Fictions in Collision
FICTIONS IN COLLISION: Whatcom County Council held a long and crowded, rancorous session on the update of the county’s Comprehensive Plan last week. The Comp Plan update is intended to shape a shared vision for the future in the context of expected growth and economic development. The reason for the ruckus was obvious—by hook and by crook, in a roundabout way, after spending nearly seven long pent-up years mincing around and avoiding the subject, County Council finally heard public testimony on the proposed coal pier at Cherry Point.
The catalyst for the eruption was amended language proposed by the Lummi Indian Business Council for Chapter 2 of the Comp Plan on land use:
“While the county recognizes the uniqueness of Cherry Point for industrial uses, the shipment of coal, or crude oil, from any new or existing pier, is detrimental to both the environment and quality of life in Whatcom County due to the severity of the environmental impacts, and should be specifically excluded from any future uses at Cherry Point.
“...Should the Cherry Point development moratorium be lifted, the shipment of coal, or crude oil, from any new pier will be prohibited.”
Two versions of this proposal exist: The rather innocuous language quoted above—the actual text submitted by Lummi Nation—that recognizes the environmental impacts of carbon fuels, and provides safe harbor against aggressive initiatives by the energy industry, and erosions crafted by Congress and through international trade agreements that threaten the health of Puget Sound. And the fictional version planted in the minds of Whatcom conservatives by front groups like the Northwest Jobs Alliance (NWJA) that teased out only the last clause of the last paragraph and labeled it a jobs killer. Enraged, conservatives showed up in droves to condemn the fictional version.
While the real and fictional versions were discussed in evening testimony as Council listened without comment, the real one is not preemptive and does not attempt to prohibit industrial uses already permitted and underway at Cherry Point. In other words, it says nothing about current conditions in the county’s heavy industry zone and the 11 employers currently there. It kills no jobs that actually exist and only narrowly constrains certain jobs that may be created in the future.
In December, congressional leaders agreed to lift the nation’s 40-year-old ban on oil exports, a historic action that reflects political and economic shifts driven by new U.S. energy initiatives like mining and fracking. The action serves to weaken provisions in the Magnuson Amendment to the Marine Mammal Protection Act of 1972 that limit supertankers in the Puget Sound; yet it contained sufficient goodies that it gained support from Washington senators. Moreover, export provisions in the Trans-Pacific Partnership trade pact also on the verge of being signed into law could weaken local control over land-use decisions. The Lummi proposal—the real one—is prescient in its understanding that Whatcom County should shape its response to these energy initiatives through stated policy and developed public trusts.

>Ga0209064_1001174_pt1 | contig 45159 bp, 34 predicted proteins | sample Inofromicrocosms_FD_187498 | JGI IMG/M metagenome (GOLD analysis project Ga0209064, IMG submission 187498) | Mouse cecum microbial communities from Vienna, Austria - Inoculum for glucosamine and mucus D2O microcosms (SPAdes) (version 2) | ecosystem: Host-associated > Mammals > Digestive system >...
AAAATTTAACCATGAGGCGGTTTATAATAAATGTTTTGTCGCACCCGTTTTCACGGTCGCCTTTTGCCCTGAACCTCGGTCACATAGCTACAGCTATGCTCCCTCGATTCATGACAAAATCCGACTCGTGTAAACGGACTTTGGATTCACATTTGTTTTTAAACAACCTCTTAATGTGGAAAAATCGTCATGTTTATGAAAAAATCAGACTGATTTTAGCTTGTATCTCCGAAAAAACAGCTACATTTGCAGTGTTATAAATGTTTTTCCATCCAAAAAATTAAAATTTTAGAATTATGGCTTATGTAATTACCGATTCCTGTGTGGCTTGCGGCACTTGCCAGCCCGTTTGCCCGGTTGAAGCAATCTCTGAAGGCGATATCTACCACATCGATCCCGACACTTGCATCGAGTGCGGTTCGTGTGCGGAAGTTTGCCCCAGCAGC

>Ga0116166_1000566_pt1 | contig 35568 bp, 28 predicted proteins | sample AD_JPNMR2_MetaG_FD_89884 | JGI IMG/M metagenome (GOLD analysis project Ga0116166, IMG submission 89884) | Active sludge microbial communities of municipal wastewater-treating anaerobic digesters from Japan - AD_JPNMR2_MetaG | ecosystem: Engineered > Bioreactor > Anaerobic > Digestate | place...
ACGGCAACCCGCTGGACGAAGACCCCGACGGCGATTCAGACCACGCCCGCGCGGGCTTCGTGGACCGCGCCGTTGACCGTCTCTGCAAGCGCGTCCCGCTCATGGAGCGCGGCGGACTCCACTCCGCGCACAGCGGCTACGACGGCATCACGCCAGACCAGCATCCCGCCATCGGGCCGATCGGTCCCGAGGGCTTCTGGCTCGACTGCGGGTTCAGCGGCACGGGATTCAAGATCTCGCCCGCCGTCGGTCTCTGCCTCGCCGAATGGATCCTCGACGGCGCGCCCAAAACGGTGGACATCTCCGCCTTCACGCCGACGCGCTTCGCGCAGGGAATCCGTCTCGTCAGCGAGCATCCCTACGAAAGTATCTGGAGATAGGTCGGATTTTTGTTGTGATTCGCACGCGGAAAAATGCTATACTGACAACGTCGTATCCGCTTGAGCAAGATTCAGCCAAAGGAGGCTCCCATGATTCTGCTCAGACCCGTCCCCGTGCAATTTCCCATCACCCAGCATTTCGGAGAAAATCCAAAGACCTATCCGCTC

Neither the real or fictional version is likely to be adopted by Council, but the Lummi submittal—as one governmental entity to another on official matters of a Comprehensive Plan update currently underway—did serve to dynamite a fiction of a different sort, that Council can hear nothing about a coal pier proposal until the proposal is immediately in front of them for approval.
For six years, the County Prosecutor’s office has discouraged Council from hearing public opinion on the proposed Gateway Pacific Terminal at Cherry Point, believing that such opinion could taint Council’s deliberations in a quasi-judicial decision on the permitting of the facility. Like a jury before a trial, Council should know as little as possible about the specific details of the proposal, the county’s legal policy theory has maintained. The Council office has even gone so far as to screen written opinion, and actively discourages (forbids) comment on GPT during Council’s open comment period, the only topic that receives such a sanction. In other words, the most transformative land use decision in Whatcom County is the only subject that is taboo.
It is a childish, one-dimensional fiction spun up by the prosecutor’s office.
The purpose of the caution is to discourage ex parte communication with representatives serving in a quasi-judicial role. An ex parte communication is a one-sided discussion between a decision-maker and the proponent or opponent of a particular proposal that takes place outside of the formal hearing process on a quasi-judicial matter, a covert communication in the absence of representation or notification of other parties. Comments delivered at a public meeting or in written comments subject to public disclosure do not fit the definition of ex parte communication.
For six years, this ridiculous policy has stifled and strangled and silenced the public’s access to their elected representatives on a crucial matter of public policy while a permitting process has ground on and gone dark. Wrongheaded counsel has denied the public their rights to be heard. But, concerning the land use portion of a document that derives its authority from robust public involvement in all of its parts, the childish prohibition could not stand. Hence the dam breached, and discussion of the Comp Plan burst over into nearly four hours of fulsome discussion that included coal export at Cherry Point.
The outburst and fallout from one fictional grievance may have served to dislodge another fiction whose grievances are very real indeed.
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